Instead of letting her know their issue with this, they ceased communication and she was left with 25 kilos of raw material for EACH of her products. So Melissa took a course and learnt how to make the products in-house.
When the costs can range anything from £3,000 to £15,500 (in Melissa’s case) it’s important to think strategically. You might decide to continue working for yourself alongside starting your brand, as Liha founders Liha Okunniwa & Abi Oyepitan are doing. Consider crowdfunding too: Kickstarter and Indigogo work well as method for raising finance for products. You may decide to relocate, downgrade your life and work from less expensive parts of the city as Sharmadean did. Starting your own brand can be a huge sacrifice so it’s worth careful planning.
BUILD YOUR NETWORK
Mentors, advisors, consultants. They can make all the difference. Melissa hired a consultant who put her in touch with a chemist. You essentially pay for their contacts but when starting out it can save you a lot of time. Your network is really your most powerful weapon so don’t be afraid to contact people on LinkedIn. Key words such as “cosmetic consultant” can lead you onto a host of other recommendations.
Shockingly, manufacturers often own the brand’s formulas but you can own the Intellectual Property by developing it independently by a coveted chemists (if they have their own lab). Once your product has been sampled, this sample will need to be tested by a chemist and an MSDS (Material Safety Data Sheet) will be needed for each product. If the ingredients have been supplied by yourself, you will need to hold certificates for each of these. Testing can take 3-6 months after sample development and will need to be calculated into your planning. There are can be lots of little complications that can have huge impacts so it’s wise to seek professional advise.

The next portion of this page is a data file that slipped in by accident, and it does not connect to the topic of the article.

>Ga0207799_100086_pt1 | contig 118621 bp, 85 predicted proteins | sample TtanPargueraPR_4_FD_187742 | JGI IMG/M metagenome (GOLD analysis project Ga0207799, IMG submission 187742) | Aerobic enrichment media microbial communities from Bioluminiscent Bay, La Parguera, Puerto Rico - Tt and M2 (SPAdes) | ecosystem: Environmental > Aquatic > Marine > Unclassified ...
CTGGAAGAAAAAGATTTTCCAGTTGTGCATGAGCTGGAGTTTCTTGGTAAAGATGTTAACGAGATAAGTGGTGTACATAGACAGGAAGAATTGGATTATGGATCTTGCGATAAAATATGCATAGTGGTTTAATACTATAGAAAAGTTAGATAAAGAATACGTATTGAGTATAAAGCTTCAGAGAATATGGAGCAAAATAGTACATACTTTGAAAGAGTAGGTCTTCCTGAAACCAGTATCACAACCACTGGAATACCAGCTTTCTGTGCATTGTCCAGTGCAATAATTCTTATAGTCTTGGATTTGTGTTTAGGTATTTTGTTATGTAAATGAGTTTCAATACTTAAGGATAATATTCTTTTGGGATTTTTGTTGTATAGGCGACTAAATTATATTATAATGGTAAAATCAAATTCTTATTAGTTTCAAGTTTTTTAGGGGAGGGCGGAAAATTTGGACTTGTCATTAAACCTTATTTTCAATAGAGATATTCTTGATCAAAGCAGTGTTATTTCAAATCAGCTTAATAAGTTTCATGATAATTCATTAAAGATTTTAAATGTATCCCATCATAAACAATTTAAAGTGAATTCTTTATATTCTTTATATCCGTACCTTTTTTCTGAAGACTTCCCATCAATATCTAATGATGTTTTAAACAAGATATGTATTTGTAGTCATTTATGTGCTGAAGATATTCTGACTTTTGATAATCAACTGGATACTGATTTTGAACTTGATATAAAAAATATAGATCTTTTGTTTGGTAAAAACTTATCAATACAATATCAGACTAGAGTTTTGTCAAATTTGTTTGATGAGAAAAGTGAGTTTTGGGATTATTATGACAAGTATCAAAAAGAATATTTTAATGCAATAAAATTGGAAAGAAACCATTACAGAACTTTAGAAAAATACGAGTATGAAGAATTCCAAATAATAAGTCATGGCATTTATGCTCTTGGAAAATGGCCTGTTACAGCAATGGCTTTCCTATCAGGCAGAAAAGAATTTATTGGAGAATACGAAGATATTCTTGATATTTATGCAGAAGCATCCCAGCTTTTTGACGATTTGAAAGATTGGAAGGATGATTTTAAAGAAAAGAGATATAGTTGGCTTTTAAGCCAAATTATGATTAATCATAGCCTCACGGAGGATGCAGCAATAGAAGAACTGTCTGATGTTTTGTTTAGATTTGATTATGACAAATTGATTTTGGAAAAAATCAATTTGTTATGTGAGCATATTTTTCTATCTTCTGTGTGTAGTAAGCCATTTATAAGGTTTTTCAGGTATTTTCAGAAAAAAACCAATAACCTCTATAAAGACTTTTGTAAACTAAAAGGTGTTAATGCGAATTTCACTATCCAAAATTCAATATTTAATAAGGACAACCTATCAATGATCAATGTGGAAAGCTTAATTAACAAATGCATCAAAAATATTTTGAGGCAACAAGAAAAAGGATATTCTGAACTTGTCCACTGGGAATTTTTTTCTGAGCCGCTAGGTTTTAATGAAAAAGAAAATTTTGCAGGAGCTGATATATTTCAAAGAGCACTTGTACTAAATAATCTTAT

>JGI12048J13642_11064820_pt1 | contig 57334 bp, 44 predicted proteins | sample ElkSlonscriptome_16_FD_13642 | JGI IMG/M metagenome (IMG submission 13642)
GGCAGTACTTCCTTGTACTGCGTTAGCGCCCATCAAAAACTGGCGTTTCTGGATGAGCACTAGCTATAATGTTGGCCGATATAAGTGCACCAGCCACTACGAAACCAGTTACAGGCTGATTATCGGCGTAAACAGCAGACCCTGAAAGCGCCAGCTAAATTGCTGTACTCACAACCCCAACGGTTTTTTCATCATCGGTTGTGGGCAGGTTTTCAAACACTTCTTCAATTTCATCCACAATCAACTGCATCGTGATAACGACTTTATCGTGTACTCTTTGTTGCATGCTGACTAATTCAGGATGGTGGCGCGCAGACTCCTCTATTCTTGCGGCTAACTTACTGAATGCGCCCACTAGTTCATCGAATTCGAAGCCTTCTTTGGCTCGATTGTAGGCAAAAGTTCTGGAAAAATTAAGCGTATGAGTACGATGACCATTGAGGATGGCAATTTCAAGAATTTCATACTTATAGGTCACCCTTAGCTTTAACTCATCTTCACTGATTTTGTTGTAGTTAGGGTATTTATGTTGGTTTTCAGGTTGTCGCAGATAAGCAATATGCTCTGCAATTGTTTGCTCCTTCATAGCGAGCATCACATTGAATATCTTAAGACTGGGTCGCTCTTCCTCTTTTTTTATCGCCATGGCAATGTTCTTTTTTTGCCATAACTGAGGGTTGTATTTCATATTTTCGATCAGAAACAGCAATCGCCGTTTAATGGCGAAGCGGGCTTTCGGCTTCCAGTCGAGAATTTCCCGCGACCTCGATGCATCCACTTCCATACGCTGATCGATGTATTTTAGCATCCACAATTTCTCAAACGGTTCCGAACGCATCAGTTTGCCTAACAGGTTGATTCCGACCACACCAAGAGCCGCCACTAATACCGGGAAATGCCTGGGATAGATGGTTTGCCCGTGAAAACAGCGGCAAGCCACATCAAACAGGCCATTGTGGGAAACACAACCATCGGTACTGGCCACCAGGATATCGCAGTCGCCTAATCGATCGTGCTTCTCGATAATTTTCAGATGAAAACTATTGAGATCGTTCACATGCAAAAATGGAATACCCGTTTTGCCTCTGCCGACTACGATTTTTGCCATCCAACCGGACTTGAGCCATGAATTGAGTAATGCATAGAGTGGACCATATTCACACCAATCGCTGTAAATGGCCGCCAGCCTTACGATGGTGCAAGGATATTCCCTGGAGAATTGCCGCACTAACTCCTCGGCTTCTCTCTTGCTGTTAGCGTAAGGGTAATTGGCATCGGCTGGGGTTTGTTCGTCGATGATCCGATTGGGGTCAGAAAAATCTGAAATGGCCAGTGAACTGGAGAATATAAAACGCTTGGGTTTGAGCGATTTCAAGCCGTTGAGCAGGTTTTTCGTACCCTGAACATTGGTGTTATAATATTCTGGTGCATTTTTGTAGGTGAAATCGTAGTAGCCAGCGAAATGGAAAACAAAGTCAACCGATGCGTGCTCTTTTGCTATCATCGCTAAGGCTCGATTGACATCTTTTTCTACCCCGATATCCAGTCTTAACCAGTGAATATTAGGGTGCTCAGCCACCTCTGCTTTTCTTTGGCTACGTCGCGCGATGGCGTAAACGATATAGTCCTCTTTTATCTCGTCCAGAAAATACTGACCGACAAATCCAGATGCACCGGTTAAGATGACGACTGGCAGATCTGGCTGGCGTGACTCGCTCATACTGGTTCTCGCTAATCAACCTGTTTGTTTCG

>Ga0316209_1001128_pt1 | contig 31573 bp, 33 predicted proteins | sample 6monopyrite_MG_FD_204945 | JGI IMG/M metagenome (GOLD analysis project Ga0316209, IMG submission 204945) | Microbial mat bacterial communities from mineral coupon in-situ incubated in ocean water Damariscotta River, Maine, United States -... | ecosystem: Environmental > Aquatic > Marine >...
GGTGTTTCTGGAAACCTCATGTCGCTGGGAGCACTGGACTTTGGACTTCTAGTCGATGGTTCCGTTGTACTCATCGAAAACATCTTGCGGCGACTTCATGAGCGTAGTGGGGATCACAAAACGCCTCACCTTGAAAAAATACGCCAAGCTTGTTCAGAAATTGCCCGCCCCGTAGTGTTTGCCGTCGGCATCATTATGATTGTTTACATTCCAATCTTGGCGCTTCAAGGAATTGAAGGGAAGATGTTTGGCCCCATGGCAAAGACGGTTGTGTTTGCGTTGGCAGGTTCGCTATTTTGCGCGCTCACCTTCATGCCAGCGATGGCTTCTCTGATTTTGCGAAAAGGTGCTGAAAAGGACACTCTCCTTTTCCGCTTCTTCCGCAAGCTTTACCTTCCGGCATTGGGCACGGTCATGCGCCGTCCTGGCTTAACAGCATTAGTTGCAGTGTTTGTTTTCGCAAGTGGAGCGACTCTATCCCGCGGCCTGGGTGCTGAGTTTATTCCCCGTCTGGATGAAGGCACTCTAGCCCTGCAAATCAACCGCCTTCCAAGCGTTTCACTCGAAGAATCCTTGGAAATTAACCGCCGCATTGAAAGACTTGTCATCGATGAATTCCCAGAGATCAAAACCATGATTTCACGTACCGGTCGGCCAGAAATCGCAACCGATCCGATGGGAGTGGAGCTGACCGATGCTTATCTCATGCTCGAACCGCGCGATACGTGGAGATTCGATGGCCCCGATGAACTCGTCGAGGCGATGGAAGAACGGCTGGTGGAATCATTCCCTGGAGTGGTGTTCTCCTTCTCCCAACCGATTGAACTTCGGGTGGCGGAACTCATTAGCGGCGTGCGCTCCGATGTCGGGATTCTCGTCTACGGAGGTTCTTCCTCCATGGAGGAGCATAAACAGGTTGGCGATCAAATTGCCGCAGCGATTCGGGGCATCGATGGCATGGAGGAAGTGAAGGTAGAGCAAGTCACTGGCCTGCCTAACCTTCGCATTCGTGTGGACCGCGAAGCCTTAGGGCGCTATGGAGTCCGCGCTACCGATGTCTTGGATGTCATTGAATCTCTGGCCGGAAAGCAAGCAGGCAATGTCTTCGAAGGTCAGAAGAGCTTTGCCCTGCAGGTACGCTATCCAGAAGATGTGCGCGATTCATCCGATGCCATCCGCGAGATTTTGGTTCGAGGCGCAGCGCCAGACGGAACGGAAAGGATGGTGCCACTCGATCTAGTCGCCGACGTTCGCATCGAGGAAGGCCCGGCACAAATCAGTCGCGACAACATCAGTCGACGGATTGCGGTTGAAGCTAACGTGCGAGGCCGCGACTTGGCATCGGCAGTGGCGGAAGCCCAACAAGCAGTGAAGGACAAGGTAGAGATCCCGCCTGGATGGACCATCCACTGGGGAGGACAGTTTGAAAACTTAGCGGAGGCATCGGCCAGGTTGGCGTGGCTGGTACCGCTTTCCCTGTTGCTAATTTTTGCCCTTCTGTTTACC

LEGAL LEGAL LEGAL
Make sure a professional looks at the contracts because they might have loopholes, such as only knowing your formulations after producing 100,000 units or being bound to the manufacture for a number of years.
Don’t assume you own the formulation or IP, the manufacture owns these unless it is clarified in your contract that you do.
Those formulations are really important and they are known by name; own them where you can! Interestingly you don’t trademark hair care formulations as ‘spinner chemists’ can replicate the formulation purely from the hair product labels!
PACKAGING & MANUFACTURING